Schoolyard Biodiversity Investigation Educator Guide

The Schoolyard Biodiversity Investigation provides students with the opportunity to learn about biodiversity in a tangible and available environment – their own schoolyard. Whether the campus is a sea of cement and grass or contains a diverse garden or forest, the opportunity for students to investigate first-hand will deepen their understanding of biodiversity, ways to measure it, and the impact people have on it. After looking at their schoolyards, students can then apply their newly-gained knowledge to understand biodiversity and its deeper issues in their local habitats, as well as in far-reaching places. The Schoolyard Biodiversity Guide builds upon student’s field investigation skills, including formulating a hypothesis, designing and implementing an investigation, analyzing data and developing conclusions. For more information, please see the Pacific Education Institute’s Field Investigations: Using Outdoor Environments to Foster Student Learning of Scientific Processes. A downloadable pdf is available at:

Standards & Objectives

Academic standards
GLE 0601.1.1
Demonstrate control of Standard English through the use of grammar and mechanics (punctuation, capitalization, and spelling).
GLE 0807.5.5
Describe the importance of maintaining the earths biodiversity.
Alignment of this item to academic standards is based on recommendations from content creators, resource curators, and visitors to this website. It is the responsibility of each educator to verify that the materials are appropriate for your content area, aligned to current academic standards, and will be beneficial to your specific students.
Essential and guiding questions: 

If we collected vegetation or animal data at a different time of the year, would we get the same Diversity Index calculations? Why or why not?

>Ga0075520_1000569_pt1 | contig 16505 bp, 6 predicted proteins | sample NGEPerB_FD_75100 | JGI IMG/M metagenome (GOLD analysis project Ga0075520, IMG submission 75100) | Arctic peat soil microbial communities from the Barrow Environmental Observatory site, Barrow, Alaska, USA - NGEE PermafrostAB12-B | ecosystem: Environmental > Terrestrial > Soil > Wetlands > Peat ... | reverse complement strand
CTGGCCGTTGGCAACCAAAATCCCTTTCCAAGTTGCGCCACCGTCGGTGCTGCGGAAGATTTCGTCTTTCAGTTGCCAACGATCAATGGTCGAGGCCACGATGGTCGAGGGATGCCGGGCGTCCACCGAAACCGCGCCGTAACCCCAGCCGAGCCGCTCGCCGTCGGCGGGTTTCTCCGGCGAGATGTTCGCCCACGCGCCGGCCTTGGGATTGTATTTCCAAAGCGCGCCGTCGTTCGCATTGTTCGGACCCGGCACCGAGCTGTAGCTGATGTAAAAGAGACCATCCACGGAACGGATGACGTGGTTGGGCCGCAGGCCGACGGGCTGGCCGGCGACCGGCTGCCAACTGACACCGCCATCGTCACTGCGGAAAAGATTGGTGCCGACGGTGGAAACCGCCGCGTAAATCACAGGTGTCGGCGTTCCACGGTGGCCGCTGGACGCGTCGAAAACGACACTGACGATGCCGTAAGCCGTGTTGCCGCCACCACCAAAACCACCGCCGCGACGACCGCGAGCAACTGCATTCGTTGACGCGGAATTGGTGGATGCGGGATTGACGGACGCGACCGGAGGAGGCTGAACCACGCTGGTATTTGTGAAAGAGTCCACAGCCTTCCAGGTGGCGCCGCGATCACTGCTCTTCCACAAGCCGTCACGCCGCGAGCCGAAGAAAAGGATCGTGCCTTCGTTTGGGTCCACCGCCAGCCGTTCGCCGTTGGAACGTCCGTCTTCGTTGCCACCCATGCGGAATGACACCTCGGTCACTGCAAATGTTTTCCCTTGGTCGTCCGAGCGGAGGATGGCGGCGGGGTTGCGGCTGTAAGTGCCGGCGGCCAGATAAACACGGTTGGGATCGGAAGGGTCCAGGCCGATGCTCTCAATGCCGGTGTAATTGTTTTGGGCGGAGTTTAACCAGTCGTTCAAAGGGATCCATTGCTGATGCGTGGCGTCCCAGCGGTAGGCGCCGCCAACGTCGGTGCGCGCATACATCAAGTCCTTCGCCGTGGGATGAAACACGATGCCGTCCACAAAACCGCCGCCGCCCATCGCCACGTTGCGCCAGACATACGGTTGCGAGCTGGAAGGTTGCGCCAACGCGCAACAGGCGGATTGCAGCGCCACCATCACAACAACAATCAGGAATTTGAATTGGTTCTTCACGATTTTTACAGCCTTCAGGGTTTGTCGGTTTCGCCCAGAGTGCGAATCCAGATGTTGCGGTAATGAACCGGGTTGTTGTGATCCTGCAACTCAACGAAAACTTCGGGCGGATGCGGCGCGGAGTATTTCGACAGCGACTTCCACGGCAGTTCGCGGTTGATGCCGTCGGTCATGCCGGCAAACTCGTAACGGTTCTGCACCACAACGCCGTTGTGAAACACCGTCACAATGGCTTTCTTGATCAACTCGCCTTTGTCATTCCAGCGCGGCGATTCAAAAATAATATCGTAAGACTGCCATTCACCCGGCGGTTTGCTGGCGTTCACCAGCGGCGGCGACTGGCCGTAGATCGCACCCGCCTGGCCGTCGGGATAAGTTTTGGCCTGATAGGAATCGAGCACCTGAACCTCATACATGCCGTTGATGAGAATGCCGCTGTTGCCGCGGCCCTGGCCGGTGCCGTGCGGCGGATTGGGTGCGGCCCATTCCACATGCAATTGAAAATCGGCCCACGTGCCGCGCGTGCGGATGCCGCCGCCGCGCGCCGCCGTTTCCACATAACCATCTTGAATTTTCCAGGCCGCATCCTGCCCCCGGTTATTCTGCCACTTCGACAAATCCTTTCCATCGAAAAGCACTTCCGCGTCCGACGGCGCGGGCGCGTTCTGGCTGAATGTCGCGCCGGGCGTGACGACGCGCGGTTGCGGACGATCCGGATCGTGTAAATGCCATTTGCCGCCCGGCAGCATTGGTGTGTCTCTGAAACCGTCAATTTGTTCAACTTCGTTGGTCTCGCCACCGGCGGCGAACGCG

An area with lots of weeds might score a high Diversity Index. Does a high Diversity Index always mean a habitat is healthy? Why or why not?

  • What are some limitations or problems with random sampling to calculate diversity? (random samples don’t cover all areas; students may not have collected data from enough sample areas; some people have more experience indentifying differences in plants and animals, etc.) 
  • What does biological diversity mean?
  • What is a monoculture?
  • Why didn’t all the different trees get the disease? (hint - genetics)
  • In which forest would you need to use more chemicals to control disease: the Douglas fir forest or the more varied forest? Why?
  • Which forest would have more diversity of wildlife? Why?
  • If you cut down a forest that has a variety of trees and replanted with one type of tree:
  • What will happen to much of the wildlife that was adapted to that prior forest? (Hint: they can always just move elsewhere. If other habitats are good, they will probably be near carrying capacity already. In other words, the surrounding areas may already have good-sized populations growing in them.)
  • Will this happen to all the wildlife? Explain.
  • Growing one plant, as is the case of growing only Douglas-fir, is called monoculture. Besides in neighborhoods, where else might we find monocultures?

Unit Variations

Blooms taxonomy level: 

Helpful Hints


  • Pencils
  • Colored Pencils
  • Campus Maps
  • Plain paper for student-created maps
  • Large butcher paper and copy of school map for large, cut-up map
  • Schoolyard Biodiversity Data Sheets (1 set for investigation, extra copies for practice, as needed)
  • Vegetation Survey Data Sheet
  • Wildlife Survey Data Sheet
  • Alien Planet Habitat and Key (1 set per pair of students)
  • Clipboards
  • Tape measures
  • Stopwatches/timers
  • Thermometers
  • Pre-measured rope or tape measure
  • “Flagged sticks” (sticks or pencils with flagging tape tied on top) – 4 per plot
  • Clipboard
  • Student Instructions for Vegetation Survey (this paper)
  • Schoolyard Biodiversity Investigation – Vegetation Survey – Data collection sheet
  • Invasive Plant Identification Cards